CBVs and Legal Matters

In this article, we discuss some of the ways a Chartered Business Valuator (CBV) is often asked to assist in various legal matters.

CBVs and Litigation

In litigation, CBVs are often involved as either independent “expert witnesses” or non-independent litigation consultants.

Expert Witnesses
  • An expert witness is an opinion witness of the court. An opinion witness does not have direct involvement in the matter that is before the proceeding until after the incident occurred, and is relied on to provide an opinion on the matter based on their specific expertise. This is different from a fact witness, which is a person who has direct involvement in the matter.
  • An expert is a person with specialized skills, knowledge, experience, or training in a specific subject matter area that is pertinent to the legal proceeding. To be an expert witness, the expert must be clear of any conflicts.
  • Prior to becoming an expert witness, the expert prepares an expert report to be used as evidence in litigation. Experts must be accepted by the court and qualified as an expert witness at the time of trial to testify in a proceeding related to matters of their specific expertise.
  • An expert witness must be independent and objective, and it is their duty to assist the court impartially on matters relevant to their area of expertise.
CBVs as Expert Witnesses

CBVs are regularly relied on in legal proceedings to assist in the following areas:

  • Disputes where a business valuation is required;
  • Dispute-related matters such as shareholder, intellectual property, contract, and matrimonial disputes;
  • Quantification of economic/ financial losses; or
  • Other conclusions of a financial nature.

A CBV may be asked to prepare an independent written report, which will be entered as an exhibit in litigation. This report is known as an “expert report”, which is a written communication containing a conclusion as to the quantum of financial loss, or any conclusion of a financial nature in the context of litigation or a dispute, prepared by an expert acting independently. In situations where the fair market value of a business or asset/liability is required, an expert report may contain a valuation conclusion.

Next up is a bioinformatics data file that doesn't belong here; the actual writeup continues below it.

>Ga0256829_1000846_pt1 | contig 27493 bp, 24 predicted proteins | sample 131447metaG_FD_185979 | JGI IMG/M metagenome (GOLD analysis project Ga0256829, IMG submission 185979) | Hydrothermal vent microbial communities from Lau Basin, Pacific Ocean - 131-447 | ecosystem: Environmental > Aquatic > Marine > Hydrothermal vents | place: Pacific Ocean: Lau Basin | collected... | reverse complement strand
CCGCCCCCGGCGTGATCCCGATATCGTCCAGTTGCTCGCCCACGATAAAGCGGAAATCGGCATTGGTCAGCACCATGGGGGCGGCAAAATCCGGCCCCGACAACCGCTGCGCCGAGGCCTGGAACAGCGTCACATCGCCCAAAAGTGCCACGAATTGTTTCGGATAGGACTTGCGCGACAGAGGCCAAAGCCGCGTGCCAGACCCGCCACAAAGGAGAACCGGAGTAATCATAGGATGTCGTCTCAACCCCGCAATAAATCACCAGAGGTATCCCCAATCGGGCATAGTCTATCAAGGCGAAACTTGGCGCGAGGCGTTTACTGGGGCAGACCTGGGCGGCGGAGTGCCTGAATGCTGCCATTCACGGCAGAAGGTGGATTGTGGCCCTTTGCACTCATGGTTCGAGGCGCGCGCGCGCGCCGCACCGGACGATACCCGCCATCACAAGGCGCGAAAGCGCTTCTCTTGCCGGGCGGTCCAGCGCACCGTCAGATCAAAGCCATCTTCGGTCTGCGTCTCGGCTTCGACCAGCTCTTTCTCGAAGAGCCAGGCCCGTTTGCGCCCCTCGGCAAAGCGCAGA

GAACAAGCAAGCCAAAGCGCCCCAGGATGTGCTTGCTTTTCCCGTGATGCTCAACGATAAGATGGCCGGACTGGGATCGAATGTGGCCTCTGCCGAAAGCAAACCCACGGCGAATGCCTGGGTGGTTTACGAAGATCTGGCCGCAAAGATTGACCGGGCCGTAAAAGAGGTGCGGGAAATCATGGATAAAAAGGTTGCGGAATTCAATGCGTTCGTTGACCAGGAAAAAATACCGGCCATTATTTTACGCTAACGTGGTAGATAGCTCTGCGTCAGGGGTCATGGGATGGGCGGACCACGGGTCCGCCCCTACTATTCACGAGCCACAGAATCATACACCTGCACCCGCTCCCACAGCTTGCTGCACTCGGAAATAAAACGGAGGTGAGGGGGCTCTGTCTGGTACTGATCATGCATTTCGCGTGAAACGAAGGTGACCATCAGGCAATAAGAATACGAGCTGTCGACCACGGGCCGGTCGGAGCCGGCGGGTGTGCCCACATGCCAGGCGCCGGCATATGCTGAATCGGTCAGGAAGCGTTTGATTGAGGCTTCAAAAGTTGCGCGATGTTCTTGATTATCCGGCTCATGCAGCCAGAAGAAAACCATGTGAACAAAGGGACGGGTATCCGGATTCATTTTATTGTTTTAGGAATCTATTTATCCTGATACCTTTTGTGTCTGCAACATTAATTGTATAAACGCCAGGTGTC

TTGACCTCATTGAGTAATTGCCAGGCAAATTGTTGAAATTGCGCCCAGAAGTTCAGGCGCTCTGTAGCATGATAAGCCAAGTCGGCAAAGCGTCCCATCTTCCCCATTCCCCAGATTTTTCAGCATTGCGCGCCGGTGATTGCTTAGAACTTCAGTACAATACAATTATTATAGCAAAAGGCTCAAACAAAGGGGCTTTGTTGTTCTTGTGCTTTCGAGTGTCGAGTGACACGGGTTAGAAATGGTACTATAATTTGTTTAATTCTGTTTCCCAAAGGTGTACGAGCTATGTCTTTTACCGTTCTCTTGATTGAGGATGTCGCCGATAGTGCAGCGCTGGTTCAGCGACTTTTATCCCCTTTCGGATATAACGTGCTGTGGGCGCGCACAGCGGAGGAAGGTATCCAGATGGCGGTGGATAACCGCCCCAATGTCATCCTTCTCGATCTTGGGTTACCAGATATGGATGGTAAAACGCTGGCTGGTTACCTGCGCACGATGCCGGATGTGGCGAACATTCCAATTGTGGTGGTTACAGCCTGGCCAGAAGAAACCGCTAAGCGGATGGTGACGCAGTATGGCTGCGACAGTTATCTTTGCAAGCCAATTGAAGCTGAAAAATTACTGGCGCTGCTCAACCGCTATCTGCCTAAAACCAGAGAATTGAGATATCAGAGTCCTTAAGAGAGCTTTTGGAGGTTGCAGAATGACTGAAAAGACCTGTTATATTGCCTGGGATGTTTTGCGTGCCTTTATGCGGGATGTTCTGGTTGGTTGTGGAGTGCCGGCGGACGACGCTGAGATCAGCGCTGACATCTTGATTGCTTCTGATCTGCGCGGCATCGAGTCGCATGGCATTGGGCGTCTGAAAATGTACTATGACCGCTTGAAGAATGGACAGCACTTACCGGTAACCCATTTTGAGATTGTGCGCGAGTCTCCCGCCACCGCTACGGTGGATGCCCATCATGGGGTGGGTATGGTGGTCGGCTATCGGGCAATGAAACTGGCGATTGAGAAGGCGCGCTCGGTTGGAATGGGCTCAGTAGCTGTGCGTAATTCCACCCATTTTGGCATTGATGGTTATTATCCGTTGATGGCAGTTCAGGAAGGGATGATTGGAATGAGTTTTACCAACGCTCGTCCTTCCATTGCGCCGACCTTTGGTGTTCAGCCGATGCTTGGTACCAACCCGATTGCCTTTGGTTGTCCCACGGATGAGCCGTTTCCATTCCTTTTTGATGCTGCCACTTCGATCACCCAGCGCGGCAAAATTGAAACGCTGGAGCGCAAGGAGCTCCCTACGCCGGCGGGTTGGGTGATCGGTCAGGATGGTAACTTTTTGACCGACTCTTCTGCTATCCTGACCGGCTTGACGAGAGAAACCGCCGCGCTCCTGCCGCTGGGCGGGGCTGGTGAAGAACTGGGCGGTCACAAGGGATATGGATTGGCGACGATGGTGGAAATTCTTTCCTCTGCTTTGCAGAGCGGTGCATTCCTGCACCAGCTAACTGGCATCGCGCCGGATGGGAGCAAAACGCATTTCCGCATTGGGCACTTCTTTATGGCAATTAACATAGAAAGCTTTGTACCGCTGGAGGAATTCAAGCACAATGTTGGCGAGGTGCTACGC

A CBV may also prepare a limited critique report, which has the purpose of commenting on another expert’s report but does not include a separate financial conclusion. In a limited critique report, comments are provided with respect to the approach and techniques used and calculations in the original report, subjective matters such as the selection of discount rates, and whether the original report is suitable for the purpose at hand.

CBVs as Litigation Consultants

A CBV can also assist clients in litigation matters as a litigation consultant. In this case, the CBV will act as an advisor to legal counsel to promote the interests of their client. In this situation, a CBV is not considered independent, and would not be able to act as an independent expert witness during the trial or in other future litigation on this matter. In this role, a CBV generally acts as an advisor to legal counsel, will provide advice, support their client in various processes, and may advocate on their client’s behalf. Because certain valuation principles and topics are often subject to interpretation and professional judgment, the consultant is often relied on to assist the client to advance their own position in the litigation process. The litigation consultant can assist with such issues as strategy and cross-examination. A CBV acting as a litigation consultant is not independent and will not be required to testify. In some situations where a CBV is engaged as a litigation consultant, the CBV may be covered by litigation privilege.

CBVs and Family Law

CBVs are regularly involved in family law matters. CBVs are most often involved in assisting in valuation determinations related to the division of property on marriage breakdown and the determination of income for spousal or child support purposes.

If you have any questions regarding how a CBV can assist you in legal matters, please contact a member of our Financial Services Advisory Team (FSAT) team.

NOTE: This article is not intended to be legal advice. Please contact a lawyer to discuss the legal implications discussed in this article further.

Minority Shareholdings – Does a
Minority Discount Apply?

Who are minority shareholders?

A minority shareholder is any shareholder who does not own a controlling interest in a public or privately-held company.

What is a minority discount?

In a notional valuation context, a minority discount is when the pro rata value of a particular minority shareholding is reduced to reflect the disadvantages of owning a minority interest of an asset or security
as a whole. Typically, a minority shareholding realizes a discount for:

  • The inherent lack of marketability or illiquidity, which refers to assets or securities that cannot be sold and converted to cash without a loss in value. Minority shareholdings are generally viewed as less marketable or liquid than a controlling interest, therefore attracting fewer potential buyers resulting in a discount. Sometimes referred to as Discount for Lack of Marketability or DLOM; and
  • The lack of control over the company’s operations and the ability to influence the future direction of the company and the distribution of profits/dividends. Sometimes referred to as Discount for Lack of Control or DLOC.

The level of minority discount can range significantly depending on the facts of the particular situation and ownership interest held.